Some games, like 1-2 Switch flat out don’t work, while others like Super Mario Odyssey degrade the experience into tedium. Nintendo claims that all handheld mode-compatible titles will work with Switch Lite, but that’s a distinction that I think a lot of would-be buyers won’t know to make. This likely isn’t enough to stop someone who has the Switch Lite in their cart from heading to the digital checkout counter. But it will be a bit annoying for parents or anyone not super well-versed in Nintendo knowhow.
Good things come in small packages
For those who already have a Switch, it’s tough not to expect a subpar experience. After all, it has Lite in the name. But that sentiment couldn’t be further from the truth.
One of the biggest complaints I’ve seen is that the standard Switch is a much better value at just $100 more. But for a massive demographic, that pricing gap certainly makes a difference. It not only matters for those looking to pick up a second machine to enjoy Switch titles, but for families hoping to make their first forays into the worlds of Breath of the Wild or Mario Odyssey.
The approaching holiday shopping season is going to be dominated by Nintendo’s even more portable console. At $200, it delivers an experience with very few trade-offs. I’ve already addressed doubts that a potential buyer could have, but all of those combined don’t come close to just how good of a value Switch Lite is. And that’s coming from someone who was originally firmly against the console.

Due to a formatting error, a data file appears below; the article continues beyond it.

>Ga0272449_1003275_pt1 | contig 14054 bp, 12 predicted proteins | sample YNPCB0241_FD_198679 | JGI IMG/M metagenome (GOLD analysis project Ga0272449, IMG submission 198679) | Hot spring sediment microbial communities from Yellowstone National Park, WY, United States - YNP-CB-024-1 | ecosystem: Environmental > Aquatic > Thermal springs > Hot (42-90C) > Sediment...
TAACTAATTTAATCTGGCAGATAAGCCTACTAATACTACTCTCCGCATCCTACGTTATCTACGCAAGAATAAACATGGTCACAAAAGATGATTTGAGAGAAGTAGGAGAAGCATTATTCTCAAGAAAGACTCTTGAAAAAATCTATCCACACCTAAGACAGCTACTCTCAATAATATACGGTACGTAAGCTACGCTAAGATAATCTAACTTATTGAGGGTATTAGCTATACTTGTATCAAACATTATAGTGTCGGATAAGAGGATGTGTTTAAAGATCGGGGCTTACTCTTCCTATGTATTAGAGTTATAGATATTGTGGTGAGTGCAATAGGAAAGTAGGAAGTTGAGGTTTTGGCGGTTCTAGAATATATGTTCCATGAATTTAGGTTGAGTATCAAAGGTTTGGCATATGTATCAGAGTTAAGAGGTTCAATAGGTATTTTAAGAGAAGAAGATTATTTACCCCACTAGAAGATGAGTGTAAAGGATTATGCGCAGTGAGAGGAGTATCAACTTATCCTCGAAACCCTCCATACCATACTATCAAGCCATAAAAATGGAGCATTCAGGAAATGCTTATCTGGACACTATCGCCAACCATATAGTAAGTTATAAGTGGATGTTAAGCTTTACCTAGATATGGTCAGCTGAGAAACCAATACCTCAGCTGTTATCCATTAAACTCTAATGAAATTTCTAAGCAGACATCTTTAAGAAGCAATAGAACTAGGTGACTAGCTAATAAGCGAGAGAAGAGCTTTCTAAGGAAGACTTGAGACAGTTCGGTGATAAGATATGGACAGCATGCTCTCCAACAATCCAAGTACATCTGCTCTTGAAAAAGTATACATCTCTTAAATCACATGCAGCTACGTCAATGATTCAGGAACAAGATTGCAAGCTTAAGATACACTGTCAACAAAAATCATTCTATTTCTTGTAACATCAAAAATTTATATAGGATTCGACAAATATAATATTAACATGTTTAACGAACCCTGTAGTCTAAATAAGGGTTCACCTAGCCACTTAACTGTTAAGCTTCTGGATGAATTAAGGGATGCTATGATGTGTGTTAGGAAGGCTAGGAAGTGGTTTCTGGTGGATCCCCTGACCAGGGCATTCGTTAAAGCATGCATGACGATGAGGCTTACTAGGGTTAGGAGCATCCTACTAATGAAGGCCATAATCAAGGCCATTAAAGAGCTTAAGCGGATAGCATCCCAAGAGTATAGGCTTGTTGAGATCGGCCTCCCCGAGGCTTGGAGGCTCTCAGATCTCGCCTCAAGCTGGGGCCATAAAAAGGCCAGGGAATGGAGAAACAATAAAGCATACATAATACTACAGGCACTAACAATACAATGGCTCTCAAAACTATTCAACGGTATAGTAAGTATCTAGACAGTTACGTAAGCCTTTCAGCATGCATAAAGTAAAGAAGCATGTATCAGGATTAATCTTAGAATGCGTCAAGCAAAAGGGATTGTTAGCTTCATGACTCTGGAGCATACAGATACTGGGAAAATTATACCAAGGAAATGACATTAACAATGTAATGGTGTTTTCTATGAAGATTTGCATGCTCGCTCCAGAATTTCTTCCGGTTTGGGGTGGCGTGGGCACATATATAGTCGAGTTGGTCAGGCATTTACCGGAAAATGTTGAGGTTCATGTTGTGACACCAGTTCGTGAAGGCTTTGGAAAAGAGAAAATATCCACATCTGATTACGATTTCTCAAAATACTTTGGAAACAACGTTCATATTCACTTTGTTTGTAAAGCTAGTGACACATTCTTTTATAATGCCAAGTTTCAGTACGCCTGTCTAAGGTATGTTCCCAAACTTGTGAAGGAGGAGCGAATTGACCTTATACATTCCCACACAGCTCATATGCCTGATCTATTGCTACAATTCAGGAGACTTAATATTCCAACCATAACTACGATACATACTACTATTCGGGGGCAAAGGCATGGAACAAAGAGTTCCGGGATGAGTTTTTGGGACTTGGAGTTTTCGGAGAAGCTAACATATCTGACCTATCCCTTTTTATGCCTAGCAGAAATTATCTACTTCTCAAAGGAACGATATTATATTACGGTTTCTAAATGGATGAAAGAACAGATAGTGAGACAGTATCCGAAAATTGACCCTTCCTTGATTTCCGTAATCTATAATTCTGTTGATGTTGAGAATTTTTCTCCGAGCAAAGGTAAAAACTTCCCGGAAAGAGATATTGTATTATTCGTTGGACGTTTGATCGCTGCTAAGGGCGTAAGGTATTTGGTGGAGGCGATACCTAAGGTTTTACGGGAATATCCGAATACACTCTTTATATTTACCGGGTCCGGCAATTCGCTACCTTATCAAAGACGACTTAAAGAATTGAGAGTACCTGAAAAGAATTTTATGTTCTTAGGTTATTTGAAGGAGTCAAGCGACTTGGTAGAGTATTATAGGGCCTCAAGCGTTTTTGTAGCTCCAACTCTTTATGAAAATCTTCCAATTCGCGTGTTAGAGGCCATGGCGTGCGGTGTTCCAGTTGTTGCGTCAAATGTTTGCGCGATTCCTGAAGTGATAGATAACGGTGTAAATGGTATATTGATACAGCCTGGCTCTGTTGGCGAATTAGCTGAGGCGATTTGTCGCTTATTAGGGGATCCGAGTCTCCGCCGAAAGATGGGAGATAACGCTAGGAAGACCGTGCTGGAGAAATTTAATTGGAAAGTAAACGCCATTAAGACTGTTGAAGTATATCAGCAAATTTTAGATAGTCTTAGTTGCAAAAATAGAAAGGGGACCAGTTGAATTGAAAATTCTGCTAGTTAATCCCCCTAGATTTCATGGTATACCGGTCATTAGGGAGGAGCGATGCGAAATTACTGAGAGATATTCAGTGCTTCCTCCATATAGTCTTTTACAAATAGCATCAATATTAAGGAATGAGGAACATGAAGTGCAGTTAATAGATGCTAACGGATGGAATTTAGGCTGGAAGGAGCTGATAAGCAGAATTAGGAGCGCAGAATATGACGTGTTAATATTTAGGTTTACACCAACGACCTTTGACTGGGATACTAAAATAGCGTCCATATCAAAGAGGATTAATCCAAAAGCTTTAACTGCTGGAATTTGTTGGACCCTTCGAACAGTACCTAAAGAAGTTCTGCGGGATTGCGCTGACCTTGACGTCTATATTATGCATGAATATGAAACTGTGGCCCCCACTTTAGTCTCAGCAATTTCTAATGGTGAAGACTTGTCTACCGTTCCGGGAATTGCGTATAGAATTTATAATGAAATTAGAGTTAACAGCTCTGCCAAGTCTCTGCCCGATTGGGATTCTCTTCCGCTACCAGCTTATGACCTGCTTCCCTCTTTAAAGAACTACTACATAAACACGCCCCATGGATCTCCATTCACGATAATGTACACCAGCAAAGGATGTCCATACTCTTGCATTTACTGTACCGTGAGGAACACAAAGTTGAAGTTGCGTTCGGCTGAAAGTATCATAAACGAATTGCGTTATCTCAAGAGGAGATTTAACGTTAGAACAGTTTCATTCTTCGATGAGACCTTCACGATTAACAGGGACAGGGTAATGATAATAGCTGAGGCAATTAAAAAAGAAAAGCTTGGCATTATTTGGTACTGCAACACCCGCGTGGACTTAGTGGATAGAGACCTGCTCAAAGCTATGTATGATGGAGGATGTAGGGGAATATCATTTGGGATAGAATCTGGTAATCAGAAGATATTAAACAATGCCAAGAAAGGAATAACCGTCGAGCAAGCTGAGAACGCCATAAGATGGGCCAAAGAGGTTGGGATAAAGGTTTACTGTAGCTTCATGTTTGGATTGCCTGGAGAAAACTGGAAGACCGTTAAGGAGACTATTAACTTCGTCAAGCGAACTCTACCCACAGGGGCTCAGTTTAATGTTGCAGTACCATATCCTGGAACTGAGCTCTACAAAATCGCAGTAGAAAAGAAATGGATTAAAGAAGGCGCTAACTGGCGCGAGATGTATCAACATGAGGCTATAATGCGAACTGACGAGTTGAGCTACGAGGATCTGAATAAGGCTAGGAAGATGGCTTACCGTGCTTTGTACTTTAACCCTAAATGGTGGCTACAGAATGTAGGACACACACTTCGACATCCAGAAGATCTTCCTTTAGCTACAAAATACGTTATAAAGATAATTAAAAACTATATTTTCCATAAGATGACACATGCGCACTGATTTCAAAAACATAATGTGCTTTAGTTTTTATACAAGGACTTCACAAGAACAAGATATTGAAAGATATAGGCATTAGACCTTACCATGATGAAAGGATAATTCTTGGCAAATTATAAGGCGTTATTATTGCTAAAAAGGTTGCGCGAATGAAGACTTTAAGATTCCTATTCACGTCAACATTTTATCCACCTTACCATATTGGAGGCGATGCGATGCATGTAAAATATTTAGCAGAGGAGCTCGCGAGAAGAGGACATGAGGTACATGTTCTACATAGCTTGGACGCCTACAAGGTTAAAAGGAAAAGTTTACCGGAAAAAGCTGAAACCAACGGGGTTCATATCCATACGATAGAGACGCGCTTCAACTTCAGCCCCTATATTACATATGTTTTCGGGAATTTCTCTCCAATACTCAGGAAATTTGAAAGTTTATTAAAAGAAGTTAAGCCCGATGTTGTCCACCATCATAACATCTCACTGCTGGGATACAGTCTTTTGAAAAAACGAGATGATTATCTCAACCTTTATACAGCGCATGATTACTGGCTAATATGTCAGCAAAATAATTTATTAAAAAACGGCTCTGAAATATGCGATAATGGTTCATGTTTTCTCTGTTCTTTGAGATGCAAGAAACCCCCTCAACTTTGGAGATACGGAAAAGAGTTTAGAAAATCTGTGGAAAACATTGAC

The standard Switch was already a game-changer for Nintendo, but Switch Lite and its accessibility-driven nature are going to take the system to an entirely other level. Meaning I think that the likes of Sony and Microsoft should be quaking in their boots heading into next year.
Switch Lite is an even more delightfully portable version of Nintendo’s hit hybrid. Build quality is superb, and its form-factor begs to become an essential part of your everyday carry, all without comprising on performance. After using the console for the past several days, I by no means see Switch Lite as an inferior version of its hybrid sibling. And neither should you. It’s certainly a more portable Switch, but there’s second-rate about the overall gameplay experience.
If you’re already in the Switch ecosystem and are looking to grab a secondary console, Switch Lite is an easy recommendation. But for those eagerly awaiting Pokémon Sword and Shield or the new Animal Crossing, deciding which console aptly falls to portability.
Whether you’ll mostly play while out and about, or don’t need to game on the big screen, then Switch Lite’s value is hard to beat. Nintendo’s new console may have its flaws, but at $200, it’s an easy recommendation.